This piece was written for Margo Roby’s Tuesday poem tryouts. The theme, Lights Out, is electricity outage, power cuts to us Europeans. Yes, I know, it isn’t a poem. I misread that bit. However, this is what the prompt inspired, poetry or not.
Nothing seemed to trouble the calm flow of existence in those far off days of childhood. There was snow in the winter, sunshine in the summer, plants grew and bees hummed. School was a steady, necessary evil, and the future stretched no further than the weekend. Time flowed slowly, at walking pace, or at its fastest, the speed of an old red bus. There were grandparents, scones on Sundays, Mass and family visits.
Then something called the Three Day Week struck and Dad was at home at funny times of day, the menus changed and there was rarely any meat in them. But the most momentous change was ‘the power cut’. We had night then, real night, black and velvety. And stars. I loved those winter nights of black out, with the open fire and candles indoors. Outdoors, the world was full of the brilliance of the big stars, and the fainter flickering lights of the Milky Way. There were gas balls or ball lightning or UFOs that floated up the dark lane before disappearing into the glittering blackness, and a family of foxes grew brave enough to come and play on the starlit lawn.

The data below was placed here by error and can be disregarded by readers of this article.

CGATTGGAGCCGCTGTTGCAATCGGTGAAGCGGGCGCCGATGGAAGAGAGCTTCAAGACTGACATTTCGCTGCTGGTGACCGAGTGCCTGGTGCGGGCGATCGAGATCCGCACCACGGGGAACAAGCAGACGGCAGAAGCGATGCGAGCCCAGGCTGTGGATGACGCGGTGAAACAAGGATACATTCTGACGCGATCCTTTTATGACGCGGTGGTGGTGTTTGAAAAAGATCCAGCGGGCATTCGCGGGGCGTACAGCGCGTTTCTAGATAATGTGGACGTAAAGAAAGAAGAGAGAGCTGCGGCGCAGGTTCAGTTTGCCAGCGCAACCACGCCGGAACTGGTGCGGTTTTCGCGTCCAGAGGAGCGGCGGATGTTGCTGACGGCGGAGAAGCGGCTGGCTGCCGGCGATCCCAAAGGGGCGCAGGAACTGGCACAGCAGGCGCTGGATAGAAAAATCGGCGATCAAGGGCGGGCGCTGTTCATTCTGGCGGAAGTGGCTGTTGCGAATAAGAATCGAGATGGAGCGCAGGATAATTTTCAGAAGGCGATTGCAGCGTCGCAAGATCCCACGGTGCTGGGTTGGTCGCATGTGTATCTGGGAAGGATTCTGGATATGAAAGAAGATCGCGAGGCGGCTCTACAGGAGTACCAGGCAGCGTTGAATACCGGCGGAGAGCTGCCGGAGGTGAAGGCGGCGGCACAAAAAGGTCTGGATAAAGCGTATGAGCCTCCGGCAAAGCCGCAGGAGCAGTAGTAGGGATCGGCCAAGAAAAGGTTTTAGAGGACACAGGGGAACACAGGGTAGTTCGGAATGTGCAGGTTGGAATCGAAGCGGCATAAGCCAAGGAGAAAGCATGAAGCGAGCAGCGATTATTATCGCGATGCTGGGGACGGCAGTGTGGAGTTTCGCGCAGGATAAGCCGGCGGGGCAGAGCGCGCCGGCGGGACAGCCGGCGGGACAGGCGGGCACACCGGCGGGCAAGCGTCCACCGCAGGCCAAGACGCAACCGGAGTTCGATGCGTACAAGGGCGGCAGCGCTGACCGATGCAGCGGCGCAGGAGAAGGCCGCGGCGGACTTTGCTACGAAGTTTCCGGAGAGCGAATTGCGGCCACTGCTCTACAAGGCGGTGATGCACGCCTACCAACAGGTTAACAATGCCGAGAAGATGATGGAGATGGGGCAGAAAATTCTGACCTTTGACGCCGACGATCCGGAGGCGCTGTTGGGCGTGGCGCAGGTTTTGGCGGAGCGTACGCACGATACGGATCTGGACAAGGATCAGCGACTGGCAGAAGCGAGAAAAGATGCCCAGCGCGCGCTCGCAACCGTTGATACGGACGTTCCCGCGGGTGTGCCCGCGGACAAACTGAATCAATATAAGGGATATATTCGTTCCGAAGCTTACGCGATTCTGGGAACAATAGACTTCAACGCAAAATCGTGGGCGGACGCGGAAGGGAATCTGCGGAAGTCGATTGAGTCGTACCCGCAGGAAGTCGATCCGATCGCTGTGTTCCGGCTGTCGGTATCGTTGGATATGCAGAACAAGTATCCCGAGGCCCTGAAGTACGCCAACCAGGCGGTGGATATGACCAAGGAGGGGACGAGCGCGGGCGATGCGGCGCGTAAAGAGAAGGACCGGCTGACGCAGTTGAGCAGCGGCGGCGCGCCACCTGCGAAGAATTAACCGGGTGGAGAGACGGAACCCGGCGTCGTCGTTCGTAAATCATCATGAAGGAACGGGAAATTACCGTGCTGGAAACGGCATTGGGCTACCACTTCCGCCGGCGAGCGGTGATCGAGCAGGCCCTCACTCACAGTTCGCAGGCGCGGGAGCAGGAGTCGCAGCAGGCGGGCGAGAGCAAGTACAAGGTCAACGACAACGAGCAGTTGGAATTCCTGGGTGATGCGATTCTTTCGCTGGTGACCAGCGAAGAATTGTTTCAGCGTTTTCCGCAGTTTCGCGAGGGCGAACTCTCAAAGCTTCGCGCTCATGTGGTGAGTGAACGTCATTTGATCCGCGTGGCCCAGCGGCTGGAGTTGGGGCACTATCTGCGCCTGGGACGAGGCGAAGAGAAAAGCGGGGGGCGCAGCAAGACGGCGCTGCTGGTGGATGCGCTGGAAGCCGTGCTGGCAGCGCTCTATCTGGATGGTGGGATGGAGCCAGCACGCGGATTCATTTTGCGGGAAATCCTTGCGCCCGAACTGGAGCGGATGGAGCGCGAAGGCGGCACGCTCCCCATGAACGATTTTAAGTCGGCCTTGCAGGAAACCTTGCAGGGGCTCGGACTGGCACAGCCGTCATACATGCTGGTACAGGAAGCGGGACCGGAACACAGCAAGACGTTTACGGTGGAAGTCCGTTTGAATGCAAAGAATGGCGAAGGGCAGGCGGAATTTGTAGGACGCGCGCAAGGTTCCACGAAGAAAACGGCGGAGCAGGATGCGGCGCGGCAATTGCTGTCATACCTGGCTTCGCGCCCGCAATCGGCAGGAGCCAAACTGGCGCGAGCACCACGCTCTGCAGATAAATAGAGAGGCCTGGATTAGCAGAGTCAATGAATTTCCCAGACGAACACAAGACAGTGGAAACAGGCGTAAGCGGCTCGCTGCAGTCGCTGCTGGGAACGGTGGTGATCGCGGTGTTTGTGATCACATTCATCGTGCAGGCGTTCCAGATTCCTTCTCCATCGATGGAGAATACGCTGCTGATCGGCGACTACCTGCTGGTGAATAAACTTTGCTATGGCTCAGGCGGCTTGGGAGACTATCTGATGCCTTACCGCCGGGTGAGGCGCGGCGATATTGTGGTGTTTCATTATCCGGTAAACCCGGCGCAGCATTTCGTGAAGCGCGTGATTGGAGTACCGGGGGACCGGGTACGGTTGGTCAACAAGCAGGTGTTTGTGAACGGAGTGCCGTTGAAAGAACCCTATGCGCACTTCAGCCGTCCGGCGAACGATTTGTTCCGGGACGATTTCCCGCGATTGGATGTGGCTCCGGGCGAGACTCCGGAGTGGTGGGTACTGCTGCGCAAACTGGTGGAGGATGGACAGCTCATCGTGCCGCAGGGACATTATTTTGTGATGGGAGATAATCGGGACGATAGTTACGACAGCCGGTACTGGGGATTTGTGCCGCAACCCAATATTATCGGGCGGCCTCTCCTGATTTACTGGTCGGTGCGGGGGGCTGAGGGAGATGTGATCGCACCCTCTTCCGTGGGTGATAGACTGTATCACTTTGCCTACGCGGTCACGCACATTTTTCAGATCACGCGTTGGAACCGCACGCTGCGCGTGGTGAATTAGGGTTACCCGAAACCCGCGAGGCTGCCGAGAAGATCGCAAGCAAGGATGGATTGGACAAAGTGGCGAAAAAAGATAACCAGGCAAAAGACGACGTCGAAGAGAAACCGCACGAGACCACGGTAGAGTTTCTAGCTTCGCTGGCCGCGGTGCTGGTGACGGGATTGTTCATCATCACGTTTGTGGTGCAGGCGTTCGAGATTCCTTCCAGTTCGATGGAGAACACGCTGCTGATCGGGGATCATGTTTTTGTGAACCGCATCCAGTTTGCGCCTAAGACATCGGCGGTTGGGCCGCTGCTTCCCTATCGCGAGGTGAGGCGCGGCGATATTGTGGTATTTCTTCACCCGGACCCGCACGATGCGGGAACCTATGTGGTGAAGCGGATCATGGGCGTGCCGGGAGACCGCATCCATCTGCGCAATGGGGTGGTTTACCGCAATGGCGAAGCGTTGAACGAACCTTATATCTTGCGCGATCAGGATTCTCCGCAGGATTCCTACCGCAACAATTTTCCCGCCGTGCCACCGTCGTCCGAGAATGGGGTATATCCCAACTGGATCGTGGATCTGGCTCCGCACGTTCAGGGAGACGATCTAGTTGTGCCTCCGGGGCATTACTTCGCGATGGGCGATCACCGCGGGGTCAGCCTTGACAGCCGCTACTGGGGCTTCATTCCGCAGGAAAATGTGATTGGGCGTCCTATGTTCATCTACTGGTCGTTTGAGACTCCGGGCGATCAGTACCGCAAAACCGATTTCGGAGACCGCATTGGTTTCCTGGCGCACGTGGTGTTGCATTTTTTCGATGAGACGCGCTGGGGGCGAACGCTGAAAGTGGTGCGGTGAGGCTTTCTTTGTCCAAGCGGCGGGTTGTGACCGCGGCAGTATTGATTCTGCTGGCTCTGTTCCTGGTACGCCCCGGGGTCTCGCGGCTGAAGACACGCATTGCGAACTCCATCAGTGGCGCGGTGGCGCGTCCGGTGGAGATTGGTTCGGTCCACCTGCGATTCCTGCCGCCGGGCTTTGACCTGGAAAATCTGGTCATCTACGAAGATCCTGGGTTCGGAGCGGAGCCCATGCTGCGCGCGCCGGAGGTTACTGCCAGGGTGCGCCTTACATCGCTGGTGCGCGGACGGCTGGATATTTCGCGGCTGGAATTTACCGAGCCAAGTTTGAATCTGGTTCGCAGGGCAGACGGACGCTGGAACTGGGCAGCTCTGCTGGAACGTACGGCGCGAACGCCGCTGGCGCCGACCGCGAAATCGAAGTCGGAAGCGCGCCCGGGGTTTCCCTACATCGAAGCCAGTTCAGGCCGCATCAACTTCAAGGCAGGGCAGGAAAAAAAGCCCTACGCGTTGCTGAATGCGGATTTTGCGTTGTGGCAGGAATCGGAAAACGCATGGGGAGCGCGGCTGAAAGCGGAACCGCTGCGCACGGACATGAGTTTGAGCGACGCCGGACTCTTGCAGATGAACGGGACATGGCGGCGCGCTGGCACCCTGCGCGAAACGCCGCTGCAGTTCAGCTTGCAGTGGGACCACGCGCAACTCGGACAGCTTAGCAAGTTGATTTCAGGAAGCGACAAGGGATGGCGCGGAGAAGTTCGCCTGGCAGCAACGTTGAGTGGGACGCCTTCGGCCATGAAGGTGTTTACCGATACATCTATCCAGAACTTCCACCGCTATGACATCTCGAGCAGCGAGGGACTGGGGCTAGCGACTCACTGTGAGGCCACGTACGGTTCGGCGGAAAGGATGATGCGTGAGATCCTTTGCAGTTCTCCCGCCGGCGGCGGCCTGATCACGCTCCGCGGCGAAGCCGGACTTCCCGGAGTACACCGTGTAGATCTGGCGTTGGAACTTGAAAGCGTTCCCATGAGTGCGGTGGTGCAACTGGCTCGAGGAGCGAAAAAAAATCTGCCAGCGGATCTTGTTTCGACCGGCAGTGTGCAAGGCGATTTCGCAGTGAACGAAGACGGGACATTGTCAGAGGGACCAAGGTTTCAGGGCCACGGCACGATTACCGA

The night became a beautiful, mysterious place, and I learned that Orion cartwheeled across the sky each night, a guardian angel, watching over the house on the hill. I sit here, in another house, far away from that childhood hill, while Orion still watches and waits. And I still follow the ballet of the stars, each night bringing me closer to piercing the mystery of what lies at the end of the dance.